And every one of us boys is better off for having beat the hell out of ourselves.

And why did I do all of it? Because I don’t want to feel completely safe. I never have. I most certainly don’t want someone else making me safe from everything. I mostly want to be left alone to make my own decisions. I want to learn on my own. I don’t want to go to jail, get a fine, or get demoted in rank for failing to make my Soldiers wear knee pads. I want to live in a country that demotes me because my troops didn’t kill enough Taliban fighters, because my troops didn’t make the enemy quit. I know, I know, that makes me a brute. Yet, our addiction to safety helped us lose the war in Afghanistan. Make no mistake, COIN “warfare” is the child of an addiction to safety. It is a system designed to win wars without fighting the enemy. We hope to build the enemy stuff until he quits, we hope that he becomes as sedated with free stuff from the government as this American generation has become. COIN hopes to keep our Soldiers out of danger, but in reality it makes him so at-risk for lack of ridding the battlefield of armed insurgents, that the American fighter spends most of his time running back and forth between villages and friendly bases, instead of rooting the enemy from his enclaves. March to a village,  shake some hands and smile at people lying to you and helping safeguard the people whom will kill you, then hurry the hell back to the base before you get shot.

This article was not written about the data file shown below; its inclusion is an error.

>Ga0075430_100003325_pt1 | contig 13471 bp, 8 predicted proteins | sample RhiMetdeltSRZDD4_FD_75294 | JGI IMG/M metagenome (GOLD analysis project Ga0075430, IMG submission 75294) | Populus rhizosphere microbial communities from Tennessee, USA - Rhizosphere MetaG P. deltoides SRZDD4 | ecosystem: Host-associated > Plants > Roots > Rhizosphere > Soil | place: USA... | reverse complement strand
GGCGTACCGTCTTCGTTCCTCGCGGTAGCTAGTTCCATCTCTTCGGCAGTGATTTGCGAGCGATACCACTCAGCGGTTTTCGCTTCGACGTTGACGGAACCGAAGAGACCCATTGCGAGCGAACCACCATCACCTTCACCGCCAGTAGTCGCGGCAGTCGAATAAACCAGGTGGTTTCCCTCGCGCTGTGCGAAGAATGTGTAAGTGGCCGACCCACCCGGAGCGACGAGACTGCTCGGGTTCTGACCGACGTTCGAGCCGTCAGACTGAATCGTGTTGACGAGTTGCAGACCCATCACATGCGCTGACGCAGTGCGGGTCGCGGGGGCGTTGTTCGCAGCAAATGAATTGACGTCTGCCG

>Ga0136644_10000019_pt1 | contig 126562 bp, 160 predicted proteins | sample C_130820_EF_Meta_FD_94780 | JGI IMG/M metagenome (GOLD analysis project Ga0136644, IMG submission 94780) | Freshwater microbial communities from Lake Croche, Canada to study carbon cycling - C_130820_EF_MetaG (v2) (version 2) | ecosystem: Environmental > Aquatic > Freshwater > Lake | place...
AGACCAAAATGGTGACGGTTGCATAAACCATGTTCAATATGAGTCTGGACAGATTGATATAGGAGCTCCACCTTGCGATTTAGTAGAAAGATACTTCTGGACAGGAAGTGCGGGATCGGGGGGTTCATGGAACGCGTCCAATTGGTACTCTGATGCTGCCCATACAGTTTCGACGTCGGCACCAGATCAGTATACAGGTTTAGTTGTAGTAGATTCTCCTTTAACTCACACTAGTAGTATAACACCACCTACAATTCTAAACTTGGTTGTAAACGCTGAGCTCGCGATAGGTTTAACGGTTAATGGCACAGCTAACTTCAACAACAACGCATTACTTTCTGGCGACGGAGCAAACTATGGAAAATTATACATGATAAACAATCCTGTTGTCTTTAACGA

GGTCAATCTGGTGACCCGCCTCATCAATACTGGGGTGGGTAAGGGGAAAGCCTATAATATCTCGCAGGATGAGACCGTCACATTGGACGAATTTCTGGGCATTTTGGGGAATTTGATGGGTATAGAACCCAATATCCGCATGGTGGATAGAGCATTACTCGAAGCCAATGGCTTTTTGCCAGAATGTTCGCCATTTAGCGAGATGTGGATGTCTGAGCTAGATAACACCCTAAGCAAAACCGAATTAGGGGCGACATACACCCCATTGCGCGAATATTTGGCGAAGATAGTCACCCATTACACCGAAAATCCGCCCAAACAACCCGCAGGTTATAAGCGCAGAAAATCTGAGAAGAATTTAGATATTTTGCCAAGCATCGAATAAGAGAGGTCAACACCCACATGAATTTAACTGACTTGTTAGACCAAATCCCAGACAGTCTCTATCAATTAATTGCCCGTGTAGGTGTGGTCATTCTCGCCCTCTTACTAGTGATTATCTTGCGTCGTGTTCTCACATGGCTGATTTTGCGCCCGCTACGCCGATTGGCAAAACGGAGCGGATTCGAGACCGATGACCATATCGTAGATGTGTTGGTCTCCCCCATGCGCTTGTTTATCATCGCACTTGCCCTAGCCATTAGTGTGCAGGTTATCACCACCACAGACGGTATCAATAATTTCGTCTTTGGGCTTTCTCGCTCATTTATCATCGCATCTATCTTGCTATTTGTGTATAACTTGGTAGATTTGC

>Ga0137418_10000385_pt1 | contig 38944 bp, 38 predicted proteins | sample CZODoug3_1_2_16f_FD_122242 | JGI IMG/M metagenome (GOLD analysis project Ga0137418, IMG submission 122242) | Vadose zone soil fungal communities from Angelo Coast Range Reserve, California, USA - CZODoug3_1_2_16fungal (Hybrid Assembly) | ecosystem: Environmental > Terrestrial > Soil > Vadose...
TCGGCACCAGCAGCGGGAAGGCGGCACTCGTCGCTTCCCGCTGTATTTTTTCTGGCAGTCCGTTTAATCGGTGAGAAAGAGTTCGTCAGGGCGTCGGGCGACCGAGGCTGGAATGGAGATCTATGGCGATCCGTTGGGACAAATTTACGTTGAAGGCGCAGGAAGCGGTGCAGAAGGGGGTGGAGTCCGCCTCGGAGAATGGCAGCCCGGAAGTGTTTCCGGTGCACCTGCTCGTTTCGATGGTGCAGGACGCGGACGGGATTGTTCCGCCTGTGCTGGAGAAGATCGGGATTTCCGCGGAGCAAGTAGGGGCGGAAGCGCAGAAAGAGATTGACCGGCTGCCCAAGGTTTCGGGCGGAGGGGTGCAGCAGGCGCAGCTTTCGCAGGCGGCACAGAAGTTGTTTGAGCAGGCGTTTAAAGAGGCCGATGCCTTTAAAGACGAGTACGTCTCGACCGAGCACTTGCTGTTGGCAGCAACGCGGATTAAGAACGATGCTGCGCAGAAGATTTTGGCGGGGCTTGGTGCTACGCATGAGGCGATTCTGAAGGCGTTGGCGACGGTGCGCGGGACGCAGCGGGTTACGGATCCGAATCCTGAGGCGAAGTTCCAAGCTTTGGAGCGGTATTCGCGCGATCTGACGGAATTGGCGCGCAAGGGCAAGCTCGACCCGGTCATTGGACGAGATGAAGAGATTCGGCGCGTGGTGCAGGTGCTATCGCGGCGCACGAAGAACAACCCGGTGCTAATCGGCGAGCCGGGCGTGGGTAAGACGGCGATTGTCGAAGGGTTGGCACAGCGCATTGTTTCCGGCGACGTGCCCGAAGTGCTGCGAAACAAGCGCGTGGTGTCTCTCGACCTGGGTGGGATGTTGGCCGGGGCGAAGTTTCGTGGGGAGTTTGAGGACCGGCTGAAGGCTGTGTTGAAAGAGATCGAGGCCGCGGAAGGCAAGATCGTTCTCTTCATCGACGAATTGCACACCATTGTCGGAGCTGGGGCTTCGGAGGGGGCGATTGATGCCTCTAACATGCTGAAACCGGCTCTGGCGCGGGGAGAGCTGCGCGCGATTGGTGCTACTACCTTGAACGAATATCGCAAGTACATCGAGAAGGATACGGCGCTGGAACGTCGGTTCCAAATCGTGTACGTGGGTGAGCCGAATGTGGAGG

I enjoy danger in my life. Yeah, there are always things the government could do to make us all safer. But at what cost? Should we make a law mandating all cars be coated in 12 inches of nerf material? I’m sure the guy who gets bumped into at a crosswalk would appreciate it.  I measure my danger with what it can provide me. I understand there are some dangers we want to control. For instance, I argued quite vehemently for increased screening at Airports, but I’m against gun-free zones around schools. Why? Because I believe one does what it’s supposed to and the other doesn’t. If there were two airlines to choose from, one offering increased screening and pat-downs before boarding a plane, and one that did not, I would choose to use the one that offered increased screening.  If there were two schools to choose from, one with a gun free zone and one without, I would choose the one without, hoping the well-vetted principal with 20 years experience in education is well armed and trained. Get it? I lift Russian kettlebells. There is an element of danger in using these, which makes me enjoy them all the more. Throwing around 70 lb iron balls cannot be made purely safe. My hands get torn up, and I’m damn proud of it. They make me a better person, even if I break a wrist.